“There is poetry among the wildflowers.”
Rachel Irene Stevenson
A Keeping It Real Post
When I was in Bristol a few weeks ago, I had the opportunity to see Calendar Girls on stage at the Hippodrome. A musical in a historic theater? And based on a true story? Yes, please! I loved everything about it.
The story is about a cancer widow and how she and her friends decide to honor her late husband by improving the waiting area for families at the hospital where he died. (Which I can verify are universally awful.) These proper Yorkshire ladies choose to make a pin-up calendar to raise the money. It’s a story of love, survival, and female friendship. I’d forgotten the cancer widow part from the movie, and it hit me in the feels. I wept through the first half.
But the story isn’t what stayed with me. Y’all know how much I love flowers, and the imagery of the sunflower turned me into a giant heart-eye emoji. I loved how it represented these badass women who, like the sunflowers, never stop reaching for the light. They stand tall and don’t give up, no matter what. It’s a powerful image, and I can’t get Sunflower out of my head. I even find myself singing it on my walks. (Silently, of course. You’re welcome.)
But this last week I was on Inis Meáin in the Aran Isles, just off the coast of Galway, Ireland. The island ensnared me the minute our ferry docked, and I stepped foot on dry land. I’m pretty sure I was grinning the entire time I was there, even in my sleep.
It’s impossible to describe the magic of this place, like a waking dream. It’s beautiful, with a rich history and a simple way of life. And while you can easily see the mainland and the other islands, you still feel isolated and protected from the rest of the world. It’s easy to see why poets and playwrights have made this place their muse. As much as we love her, she loves us back.
I walked the island each day, taking in her rugged beauty. (Yeah, Inis Meáin is a Her. My post, my rules.) For a small island, the landscape was ever-changing. But one thing was constant: from fierce waves crashing on cliffs that rival Moher, to thousands of miles of handbuilt stone walls, to bronze age stone forts, the wildflowers were always present.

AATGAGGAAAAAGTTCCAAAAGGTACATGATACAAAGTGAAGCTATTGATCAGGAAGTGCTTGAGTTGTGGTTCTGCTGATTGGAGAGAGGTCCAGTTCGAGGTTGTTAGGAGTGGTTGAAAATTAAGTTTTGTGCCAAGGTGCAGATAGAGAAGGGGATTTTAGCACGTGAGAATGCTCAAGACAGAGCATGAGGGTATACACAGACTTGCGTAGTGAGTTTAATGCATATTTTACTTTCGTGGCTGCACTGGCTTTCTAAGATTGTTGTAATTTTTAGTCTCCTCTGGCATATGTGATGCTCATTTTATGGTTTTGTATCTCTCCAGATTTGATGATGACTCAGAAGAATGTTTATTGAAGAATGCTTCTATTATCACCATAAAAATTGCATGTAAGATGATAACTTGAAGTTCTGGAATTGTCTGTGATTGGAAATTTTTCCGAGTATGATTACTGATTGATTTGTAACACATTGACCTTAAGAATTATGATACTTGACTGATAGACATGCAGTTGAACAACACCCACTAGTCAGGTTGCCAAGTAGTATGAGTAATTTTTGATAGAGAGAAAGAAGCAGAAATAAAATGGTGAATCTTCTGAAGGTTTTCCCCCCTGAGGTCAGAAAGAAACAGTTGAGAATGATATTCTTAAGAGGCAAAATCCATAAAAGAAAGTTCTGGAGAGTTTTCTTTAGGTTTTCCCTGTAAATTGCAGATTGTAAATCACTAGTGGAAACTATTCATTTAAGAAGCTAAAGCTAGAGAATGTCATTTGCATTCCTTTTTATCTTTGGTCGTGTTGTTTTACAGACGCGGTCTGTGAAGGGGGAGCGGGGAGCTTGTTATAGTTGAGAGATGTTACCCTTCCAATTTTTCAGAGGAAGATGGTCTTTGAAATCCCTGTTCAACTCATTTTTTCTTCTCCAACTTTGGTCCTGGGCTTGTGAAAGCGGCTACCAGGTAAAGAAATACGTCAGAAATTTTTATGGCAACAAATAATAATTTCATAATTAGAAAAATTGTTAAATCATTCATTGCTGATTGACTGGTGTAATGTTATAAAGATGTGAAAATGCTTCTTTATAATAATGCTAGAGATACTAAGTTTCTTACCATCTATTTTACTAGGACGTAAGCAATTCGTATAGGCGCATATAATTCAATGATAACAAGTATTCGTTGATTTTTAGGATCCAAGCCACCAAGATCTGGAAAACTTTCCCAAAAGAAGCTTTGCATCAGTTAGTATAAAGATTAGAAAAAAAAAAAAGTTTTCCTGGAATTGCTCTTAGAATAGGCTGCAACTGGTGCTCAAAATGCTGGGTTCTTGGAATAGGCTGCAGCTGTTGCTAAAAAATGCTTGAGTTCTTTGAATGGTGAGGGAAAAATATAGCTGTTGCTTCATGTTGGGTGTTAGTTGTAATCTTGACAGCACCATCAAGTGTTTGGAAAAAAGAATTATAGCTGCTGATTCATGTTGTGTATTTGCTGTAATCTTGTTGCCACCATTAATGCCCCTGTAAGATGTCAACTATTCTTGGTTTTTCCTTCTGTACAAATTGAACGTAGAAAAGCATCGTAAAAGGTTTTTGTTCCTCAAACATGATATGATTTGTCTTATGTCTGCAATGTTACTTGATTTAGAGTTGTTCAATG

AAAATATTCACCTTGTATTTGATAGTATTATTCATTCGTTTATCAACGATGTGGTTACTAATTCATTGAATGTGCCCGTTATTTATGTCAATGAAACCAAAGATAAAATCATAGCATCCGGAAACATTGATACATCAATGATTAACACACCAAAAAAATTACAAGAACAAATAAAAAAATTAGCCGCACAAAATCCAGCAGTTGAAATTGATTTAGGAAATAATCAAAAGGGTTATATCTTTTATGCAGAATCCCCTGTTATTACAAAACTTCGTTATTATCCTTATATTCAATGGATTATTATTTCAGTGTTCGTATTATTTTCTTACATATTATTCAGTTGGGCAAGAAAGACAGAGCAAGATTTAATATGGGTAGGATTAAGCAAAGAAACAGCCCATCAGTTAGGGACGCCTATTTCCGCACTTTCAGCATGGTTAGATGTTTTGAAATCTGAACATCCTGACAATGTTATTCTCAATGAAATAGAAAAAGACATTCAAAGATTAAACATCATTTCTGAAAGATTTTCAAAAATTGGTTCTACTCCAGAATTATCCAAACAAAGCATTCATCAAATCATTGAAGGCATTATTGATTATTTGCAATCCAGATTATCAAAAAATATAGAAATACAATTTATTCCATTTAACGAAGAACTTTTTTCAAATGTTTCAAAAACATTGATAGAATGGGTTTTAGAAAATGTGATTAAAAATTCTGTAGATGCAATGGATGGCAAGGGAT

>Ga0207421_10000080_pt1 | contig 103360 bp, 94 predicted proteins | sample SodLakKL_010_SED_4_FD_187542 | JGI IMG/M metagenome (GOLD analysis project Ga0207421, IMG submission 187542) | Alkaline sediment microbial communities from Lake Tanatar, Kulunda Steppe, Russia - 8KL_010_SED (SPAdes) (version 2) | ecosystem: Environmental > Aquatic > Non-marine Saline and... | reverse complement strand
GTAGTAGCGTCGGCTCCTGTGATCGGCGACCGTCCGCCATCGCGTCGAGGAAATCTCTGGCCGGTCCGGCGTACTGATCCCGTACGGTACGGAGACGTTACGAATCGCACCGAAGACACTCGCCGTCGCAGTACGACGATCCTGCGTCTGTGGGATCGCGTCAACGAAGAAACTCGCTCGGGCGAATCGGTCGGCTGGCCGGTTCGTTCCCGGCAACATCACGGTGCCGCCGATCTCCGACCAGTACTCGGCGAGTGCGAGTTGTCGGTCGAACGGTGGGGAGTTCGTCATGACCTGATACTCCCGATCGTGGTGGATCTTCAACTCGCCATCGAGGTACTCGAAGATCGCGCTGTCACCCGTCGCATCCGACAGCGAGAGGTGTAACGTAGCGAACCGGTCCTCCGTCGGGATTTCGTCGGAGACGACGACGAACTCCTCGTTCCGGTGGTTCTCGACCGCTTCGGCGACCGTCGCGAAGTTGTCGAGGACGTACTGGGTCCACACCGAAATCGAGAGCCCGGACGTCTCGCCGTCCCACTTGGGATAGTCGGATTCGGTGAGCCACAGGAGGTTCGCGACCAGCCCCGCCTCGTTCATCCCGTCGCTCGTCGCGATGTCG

Despite its small size, I could traverse the island without seeing another human (except the one I’d brought with me). The quiet solitude was intoxicating and addictive. The island is an oasis of both inspiration and peace. Imagine my surprise to learn all the Irish dreams I never even knew I had were coming true. (I’m in Inis Meáin withdrawal as I write this.)
For my fellow garden goddesses, the climate on the Aran Islands is pretty harsh. The earliest inhabitants had to make the soil! They mixed seaweed with sand to create a new growing medium on a big pile of rocks. Holy compost, Batman! (The Dutch like to say they created the Netherlands out of nothing. Well, I think they’ve got some competition.)
Besides the severe soil conditions, it’s difficult to find anything tall that can survive the near-constant buffeting winds. There are no trees to speak of and no mountains. Only low rock walls and stone houses provide a break from the wind. Yet the wildflowers persist, much like the beautiful people who call the island home.
But what I find most significant is the salt air which would kill most plants. Despite that, these wildflowers have the strength and will to live. They’ve adapted. And they’ve moved beyond just surviving; they thrive.
Sure, they grow differently than cultivated flowers. They stay low to the ground, for protection from the wind and a way to be more efficient in water usage. But their beauty is there for us all to enjoy, with nothing expected in return. No matter where I went on Inis Meáin, I found wildflowers waiting for me, celebrating my return to a place I’d never been.
Widows are Wildflowers
So as I traipsed around the island, singing “I’m a sunflower, reaching for the light, going to fight for every ray of sunlight. Every hour of every day might bring the ray I need. One day I’m gonna have all I need,” loudly in my head, I realized what a perfect metaphor the wildflowers are for the resiliency of widowhood. I proclaimed, laughing, “Yasssss! I’m a wildflower!”
Widows have been forced to adapt to the fierce winds of change, the kind that can fell trees. Sometimes that means we learn to grow low to survive. You may have to look a little harder to find us, but we’re still blooming. The salty tears of grief that may destroy others only make us stronger.
Most importantly, we learn to make the best of a bad situation, creating a new life from the rocky land of loss and pain. And as we move from surviving to thriving, we become the wildflowers. To my W sisters, no matter how low you’re growing, I hope you own your wildflower beauty like the queens you are and find the poetry within as you bloom.
The Wandering Widow and Wildflower
Live Now. Dream Big. Love Fierce.
This post is dedicated to my two favorite Inis Meáin Wildflowers, Meg and Vivienne, who can brighten even the cloudiest of days. And to my Irish poet. Thank you for all the encouragement to put pen to paper, and for sharing in the magic. XO
Wildflower, Deana Carter
I want to run against the wind
I want to pull the stars down from the sky
And put ’em back again
I want to hold the world in my hands
I want to see forever from where I stand
I’m a wildflower
With my roots down an old dirt road
I’m a wildflower
And I need a little rain to grow
A little sun to help my colors show
I’m a wildflower
I want to jump every fence
Want a taste of freedom and hold on to my innocence
I want to fly above the trees
And ride this feeling all the way to the sea
I’m a wildflower
Songwriters: Deana Kay Carter / Charles Harmon Jones
Wildflower lyrics © Kobalt Music Publishing Ltd., Warner Chappell Music, Inc